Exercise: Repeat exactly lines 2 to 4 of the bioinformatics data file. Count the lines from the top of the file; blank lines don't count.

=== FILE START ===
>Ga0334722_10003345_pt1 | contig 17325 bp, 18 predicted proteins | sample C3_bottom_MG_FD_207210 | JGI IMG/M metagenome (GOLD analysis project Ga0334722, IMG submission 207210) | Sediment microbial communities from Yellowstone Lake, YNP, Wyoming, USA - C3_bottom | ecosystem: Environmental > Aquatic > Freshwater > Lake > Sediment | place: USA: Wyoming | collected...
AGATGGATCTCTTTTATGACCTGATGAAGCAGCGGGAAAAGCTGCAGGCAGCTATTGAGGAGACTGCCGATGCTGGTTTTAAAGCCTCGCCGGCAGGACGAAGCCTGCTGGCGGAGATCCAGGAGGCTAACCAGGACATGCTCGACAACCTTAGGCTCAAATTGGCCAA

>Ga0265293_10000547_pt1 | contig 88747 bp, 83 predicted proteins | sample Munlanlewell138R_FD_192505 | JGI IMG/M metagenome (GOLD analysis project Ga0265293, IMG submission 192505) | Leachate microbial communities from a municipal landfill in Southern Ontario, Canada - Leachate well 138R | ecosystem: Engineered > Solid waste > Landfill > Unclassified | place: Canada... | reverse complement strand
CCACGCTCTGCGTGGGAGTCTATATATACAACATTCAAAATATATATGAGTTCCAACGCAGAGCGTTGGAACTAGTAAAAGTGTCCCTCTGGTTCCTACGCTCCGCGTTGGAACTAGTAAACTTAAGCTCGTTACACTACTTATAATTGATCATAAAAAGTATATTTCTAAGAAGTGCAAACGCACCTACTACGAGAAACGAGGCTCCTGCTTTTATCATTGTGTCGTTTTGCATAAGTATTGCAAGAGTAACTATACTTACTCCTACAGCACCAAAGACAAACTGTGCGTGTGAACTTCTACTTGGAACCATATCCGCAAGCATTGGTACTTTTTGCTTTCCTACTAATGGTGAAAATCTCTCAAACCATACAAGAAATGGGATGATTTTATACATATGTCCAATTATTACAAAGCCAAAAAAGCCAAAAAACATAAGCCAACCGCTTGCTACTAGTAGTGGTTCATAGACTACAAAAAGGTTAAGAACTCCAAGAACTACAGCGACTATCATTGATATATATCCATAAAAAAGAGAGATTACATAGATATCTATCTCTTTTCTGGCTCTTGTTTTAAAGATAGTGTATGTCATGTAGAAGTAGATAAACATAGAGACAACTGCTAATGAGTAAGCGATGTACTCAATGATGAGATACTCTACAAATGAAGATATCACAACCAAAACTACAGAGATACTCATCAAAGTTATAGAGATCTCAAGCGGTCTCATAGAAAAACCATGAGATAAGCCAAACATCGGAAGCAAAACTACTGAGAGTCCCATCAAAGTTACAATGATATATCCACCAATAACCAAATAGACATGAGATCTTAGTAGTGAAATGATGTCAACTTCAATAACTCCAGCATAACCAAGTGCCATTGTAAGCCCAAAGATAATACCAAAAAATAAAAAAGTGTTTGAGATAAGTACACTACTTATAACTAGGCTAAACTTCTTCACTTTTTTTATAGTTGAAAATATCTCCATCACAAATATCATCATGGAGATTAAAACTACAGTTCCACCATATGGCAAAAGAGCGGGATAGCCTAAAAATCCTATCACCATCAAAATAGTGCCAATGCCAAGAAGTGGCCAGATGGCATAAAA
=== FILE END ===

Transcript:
AGATGGATCTCTTTTATGACCTGATGAAGCAGCGGGAAAAGCTGCAGGCAGCTATTGAGGAGACTGCCGATGCTGGTTTTAAAGCCTCGCCGGCAGGACGAAGCCTGCTGGCGGAGATCCAGGAGGCTAACCAGGACATGCTCGACAACCTTAGGCTCAAATTGGCCAA

>Ga0265293_10000547_pt1 | contig 88747 bp, 83 predicted proteins | sample Munlanlewell138R_FD_192505 | JGI IMG/M metagenome (GOLD analysis project Ga0265293, IMG submission 192505) | Leachate microbial communities from a municipal landfill in Southern Ontario, Canada - Leachate well 138R | ecosystem: Engineered > Solid waste > Landfill > Unclassified | place: Canada... | reverse complement strand
CCACGCTCTGCGTGGGAGTCTATATATACAACATTCAAAATATATATGAGTTCCAACGCAGAGCGTTGGAACTAGTAAAAGTGTCCCTCTGGTTCCTACGCTCCGCGTTGGAACTAGTAAACTTAAGCTCGTTACACTACTTATAATTGATCATAAAAAGTATATTTCTAAGAAGTGCAAACGCACCTACTACGAGAAACGAGGCTCCTGCTTTTATCATTGTGTCGTTTTGCATAAGTATTGCAAGAGTAACTATACTTACTCCTACAGCACCAAAGACAAACTGTGCGTGTGAACTTCTACTTGGAACCATATCCGCAAGCATTGGTACTTTTTGCTTTCCTACTAATGGTGAAAATCTCTCAAACCATACAAGAAATGGGATGATTTTATACATATGTCCAATTATTACAAAGCCAAAAAAGCCAAAAAACATAAGCCAACCGCTTGCTACTAGTAGTGGTTCATAGACTACAAAAAGGTTAAGAACTCCAAGAACTACAGCGACTATCATTGATATATATCCATAAAAAAGAGAGATTACATAGATATCTATCTCTTTTCTGGCTCTTGTTTTAAAGATAGTGTATGTCATGTAGAAGTAGATAAACATAGAGACAACTGCTAATGAGTAAGCGATGTACTCAATGATGAGATACTCTACAAATGAAGATATCACAACCAAAACTACAGAGATACTCATCAAAGTTATAGAGATCTCAAGCGGTCTCATAGAAAAACCATGAGATAAGCCAAACATCGGAAGCAAAACTACTGAGAGTCCCATCAAAGTTACAATGATATATCCACCAATAACCAAATAGACATGAGATCTTAGTAGTGAAATGATGTCAACTTCAATAACTCCAGCATAACCAAGTGCCATTGTAAGCCCAAAGATAATACCAAAAAATAAAAAAGTGTTTGAGATAAGTACACTACTTATAACTAGGCTAAACTTCTTCACTTTTTTTATAGTTGAAAATATCTCCATCACAAATATCATCATGGAGATTAAAACTACAGTTCCACCATATGGCAAAAGAGCGGGATAGCCTAAAAATCCTATCACCATCAAAATAGTGCCAATGCCAAGAAGTGGCCAGATGGCATAAAA